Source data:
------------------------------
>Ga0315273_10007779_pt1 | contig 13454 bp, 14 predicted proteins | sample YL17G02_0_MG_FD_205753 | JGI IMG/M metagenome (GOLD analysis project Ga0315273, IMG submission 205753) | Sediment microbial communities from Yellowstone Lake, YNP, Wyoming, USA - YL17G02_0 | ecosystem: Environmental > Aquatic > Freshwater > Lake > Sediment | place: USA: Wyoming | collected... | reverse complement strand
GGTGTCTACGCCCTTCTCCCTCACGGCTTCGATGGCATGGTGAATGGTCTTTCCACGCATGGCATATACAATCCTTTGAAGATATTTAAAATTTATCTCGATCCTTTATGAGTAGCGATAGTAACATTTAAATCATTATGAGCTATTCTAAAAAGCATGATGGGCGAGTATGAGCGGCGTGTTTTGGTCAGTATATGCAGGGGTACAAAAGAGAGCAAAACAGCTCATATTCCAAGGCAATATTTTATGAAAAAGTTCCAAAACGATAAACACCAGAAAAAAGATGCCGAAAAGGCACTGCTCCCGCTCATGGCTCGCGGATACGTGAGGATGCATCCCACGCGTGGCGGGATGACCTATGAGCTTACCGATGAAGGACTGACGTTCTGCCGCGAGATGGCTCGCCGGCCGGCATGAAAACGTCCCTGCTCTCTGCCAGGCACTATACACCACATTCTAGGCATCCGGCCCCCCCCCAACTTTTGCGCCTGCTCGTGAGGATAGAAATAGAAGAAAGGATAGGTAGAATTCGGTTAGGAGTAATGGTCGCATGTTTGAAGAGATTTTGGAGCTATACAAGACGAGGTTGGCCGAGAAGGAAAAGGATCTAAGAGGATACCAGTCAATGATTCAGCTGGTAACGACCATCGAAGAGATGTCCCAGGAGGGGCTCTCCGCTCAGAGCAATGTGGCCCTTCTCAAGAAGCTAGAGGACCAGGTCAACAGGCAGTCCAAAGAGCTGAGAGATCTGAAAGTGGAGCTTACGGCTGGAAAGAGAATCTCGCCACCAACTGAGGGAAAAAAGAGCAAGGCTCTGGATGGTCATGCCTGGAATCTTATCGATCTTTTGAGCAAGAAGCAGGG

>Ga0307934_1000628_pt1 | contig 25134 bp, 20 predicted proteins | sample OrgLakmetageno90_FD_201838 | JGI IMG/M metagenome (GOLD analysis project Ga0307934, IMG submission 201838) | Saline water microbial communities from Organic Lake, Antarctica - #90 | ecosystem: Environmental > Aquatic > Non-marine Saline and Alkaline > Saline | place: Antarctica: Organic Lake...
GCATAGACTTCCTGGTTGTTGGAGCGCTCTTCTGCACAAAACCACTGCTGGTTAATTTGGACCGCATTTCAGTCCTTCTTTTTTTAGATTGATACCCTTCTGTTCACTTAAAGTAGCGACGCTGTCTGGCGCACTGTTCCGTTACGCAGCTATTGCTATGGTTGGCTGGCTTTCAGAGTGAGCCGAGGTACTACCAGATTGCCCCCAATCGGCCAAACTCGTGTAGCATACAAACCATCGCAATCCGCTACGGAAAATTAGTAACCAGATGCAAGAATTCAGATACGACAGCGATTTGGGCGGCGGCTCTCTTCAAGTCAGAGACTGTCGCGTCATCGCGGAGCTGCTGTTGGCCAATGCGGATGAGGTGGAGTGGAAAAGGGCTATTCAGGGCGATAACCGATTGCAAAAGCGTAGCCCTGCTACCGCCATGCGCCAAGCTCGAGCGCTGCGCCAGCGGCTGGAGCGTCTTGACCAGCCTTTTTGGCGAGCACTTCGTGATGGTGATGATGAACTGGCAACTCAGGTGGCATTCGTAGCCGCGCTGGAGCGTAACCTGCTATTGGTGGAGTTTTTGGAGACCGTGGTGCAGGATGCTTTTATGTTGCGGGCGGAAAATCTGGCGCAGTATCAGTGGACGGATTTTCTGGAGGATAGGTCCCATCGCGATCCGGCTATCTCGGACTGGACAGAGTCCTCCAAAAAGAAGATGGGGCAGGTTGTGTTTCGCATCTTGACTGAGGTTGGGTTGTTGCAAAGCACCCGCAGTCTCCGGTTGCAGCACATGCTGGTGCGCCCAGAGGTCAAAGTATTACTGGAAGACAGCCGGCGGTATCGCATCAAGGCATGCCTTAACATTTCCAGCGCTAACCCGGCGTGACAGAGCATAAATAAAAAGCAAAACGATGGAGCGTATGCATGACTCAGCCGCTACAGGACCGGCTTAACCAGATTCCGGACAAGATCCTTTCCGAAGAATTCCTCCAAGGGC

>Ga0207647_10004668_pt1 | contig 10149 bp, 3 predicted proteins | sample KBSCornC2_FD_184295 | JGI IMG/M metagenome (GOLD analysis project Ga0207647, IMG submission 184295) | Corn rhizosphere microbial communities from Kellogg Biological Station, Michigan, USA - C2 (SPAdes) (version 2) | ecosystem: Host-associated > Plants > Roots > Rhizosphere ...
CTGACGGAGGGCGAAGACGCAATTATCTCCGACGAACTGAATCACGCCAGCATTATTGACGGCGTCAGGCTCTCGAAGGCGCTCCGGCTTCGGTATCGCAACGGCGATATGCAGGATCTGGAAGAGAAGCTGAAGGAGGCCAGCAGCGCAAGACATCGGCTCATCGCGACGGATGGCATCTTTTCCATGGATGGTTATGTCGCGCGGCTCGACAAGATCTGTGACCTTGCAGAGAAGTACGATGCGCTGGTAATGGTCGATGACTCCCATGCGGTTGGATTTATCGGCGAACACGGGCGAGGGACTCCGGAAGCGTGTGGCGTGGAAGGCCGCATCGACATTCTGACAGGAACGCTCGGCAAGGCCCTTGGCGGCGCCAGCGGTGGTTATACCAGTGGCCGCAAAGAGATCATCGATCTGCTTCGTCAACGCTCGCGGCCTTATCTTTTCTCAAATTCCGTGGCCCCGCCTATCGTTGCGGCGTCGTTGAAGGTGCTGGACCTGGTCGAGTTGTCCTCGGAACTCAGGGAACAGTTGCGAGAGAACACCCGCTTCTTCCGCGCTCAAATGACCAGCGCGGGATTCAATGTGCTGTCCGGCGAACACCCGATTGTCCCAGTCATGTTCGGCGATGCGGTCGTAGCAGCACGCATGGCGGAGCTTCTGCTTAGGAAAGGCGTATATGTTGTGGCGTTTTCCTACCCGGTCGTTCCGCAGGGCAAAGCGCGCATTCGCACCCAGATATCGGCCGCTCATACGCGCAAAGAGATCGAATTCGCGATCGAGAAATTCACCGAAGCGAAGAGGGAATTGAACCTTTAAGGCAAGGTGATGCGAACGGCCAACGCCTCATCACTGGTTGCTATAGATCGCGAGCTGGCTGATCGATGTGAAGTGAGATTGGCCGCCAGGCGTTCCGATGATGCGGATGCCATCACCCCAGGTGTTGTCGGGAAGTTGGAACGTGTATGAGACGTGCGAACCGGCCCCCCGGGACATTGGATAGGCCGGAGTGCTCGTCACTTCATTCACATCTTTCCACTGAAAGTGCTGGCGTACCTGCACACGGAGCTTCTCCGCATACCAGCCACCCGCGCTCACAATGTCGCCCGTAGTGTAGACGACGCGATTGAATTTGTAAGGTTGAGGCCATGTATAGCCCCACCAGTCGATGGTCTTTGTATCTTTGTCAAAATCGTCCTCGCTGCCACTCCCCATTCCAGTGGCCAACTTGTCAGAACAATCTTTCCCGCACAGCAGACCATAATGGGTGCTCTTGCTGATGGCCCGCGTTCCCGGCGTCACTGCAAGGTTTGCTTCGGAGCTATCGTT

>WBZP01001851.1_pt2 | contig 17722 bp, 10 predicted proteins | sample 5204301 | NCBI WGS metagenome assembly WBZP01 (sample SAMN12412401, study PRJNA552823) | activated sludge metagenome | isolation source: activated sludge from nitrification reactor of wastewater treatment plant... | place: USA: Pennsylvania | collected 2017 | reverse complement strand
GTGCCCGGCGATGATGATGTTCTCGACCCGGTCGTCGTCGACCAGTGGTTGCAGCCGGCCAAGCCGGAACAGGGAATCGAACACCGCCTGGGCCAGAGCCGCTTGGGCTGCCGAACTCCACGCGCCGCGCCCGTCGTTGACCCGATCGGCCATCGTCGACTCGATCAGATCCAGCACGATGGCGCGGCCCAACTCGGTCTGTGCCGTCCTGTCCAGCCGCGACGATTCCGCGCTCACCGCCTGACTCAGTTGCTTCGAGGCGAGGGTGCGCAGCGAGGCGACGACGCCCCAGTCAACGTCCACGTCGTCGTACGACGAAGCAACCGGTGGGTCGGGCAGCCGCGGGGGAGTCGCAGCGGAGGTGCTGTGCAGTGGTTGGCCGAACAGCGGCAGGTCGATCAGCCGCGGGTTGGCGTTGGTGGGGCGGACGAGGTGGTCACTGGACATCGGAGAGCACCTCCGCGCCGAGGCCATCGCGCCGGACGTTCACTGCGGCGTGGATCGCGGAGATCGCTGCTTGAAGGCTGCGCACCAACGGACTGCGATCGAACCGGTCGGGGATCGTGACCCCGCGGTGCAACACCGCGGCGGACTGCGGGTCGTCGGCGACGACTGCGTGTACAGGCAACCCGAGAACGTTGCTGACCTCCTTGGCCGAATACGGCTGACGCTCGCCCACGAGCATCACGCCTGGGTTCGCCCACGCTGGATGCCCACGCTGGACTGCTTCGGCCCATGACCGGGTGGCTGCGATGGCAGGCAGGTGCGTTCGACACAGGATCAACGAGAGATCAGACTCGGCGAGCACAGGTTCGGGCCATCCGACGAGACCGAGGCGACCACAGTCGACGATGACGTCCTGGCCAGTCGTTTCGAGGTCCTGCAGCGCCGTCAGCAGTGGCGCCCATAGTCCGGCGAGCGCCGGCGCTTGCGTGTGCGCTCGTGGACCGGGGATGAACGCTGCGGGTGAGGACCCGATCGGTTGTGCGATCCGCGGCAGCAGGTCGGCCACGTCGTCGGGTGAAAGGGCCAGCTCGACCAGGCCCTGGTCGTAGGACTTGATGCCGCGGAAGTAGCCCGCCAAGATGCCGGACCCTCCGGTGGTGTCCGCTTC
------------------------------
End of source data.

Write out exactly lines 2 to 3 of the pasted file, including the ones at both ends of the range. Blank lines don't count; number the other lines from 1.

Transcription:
GGTGTCTACGCCCTTCTCCCTCACGGCTTCGATGGCATGGTGAATGGTCTTTCCACGCATGGCATATACAATCCTTTGAAGATATTTAAAATTTATCTCGATCCTTTATGAGTAGCGATAGTAACATTTAAATCATTATGAGCTATTCTAAAAAGCATGATGGGCGAGTATGAGCGGCGTGTTTTGGTCAGTATATGCAGGGGTACAAAAGAGAGCAAAACAGCTCATATTCCAAGGCAATATTTTATGAAAAAGTTCCAAAACGATAAACACCAGAAAAAAGATGCCGAAAAGGCACTGCTCCCGCTCATGGCTCGCGGATACGTGAGGATGCATCCCACGCGTGGCGGGATGACCTATGAGCTTACCGATGAAGGACTGACGTTCTGCCGCGAGATGGCTCGCCGGCCGGCATGAAAACGTCCCTGCTCTCTGCCAGGCACTATACACCACATTCTAGGCATCCGGCCCCCCCCCAACTTTTGCGCCTGCTCGTGAGGATAGAAATAGAAGAAAGGATAGGTAGAATTCGGTTAGGAGTAATGGTCGCATGTTTGAAGAGATTTTGGAGCTATACAAGACGAGGTTGGCCGAGAAGGAAAAGGATCTAAGAGGATACCAGTCAATGATTCAGCTGGTAACGACCATCGAAGAGATGTCCCAGGAGGGGCTCTCCGCTCAGAGCAATGTGGCCCTTCTCAAGAAGCTAGAGGACCAGGTCAACAGGCAGTCCAAAGAGCTGAGAGATCTGAAAGTGGAGCTTACGGCTGGAAAGAGAATCTCGCCACCAACTGAGGGAAAAAAGAGCAAGGCTCTGGATGGTCATGCCTGGAATCTTATCGATCTTTTGAGCAAGAAGCAGGG

>Ga0307934_1000628_pt1 | contig 25134 bp, 20 predicted proteins | sample OrgLakmetageno90_FD_201838 | JGI IMG/M metagenome (GOLD analysis project Ga0307934, IMG submission 201838) | Saline water microbial communities from Organic Lake, Antarctica - #90 | ecosystem: Environmental > Aquatic > Non-marine Saline and Alkaline > Saline | place: Antarctica: Organic Lake...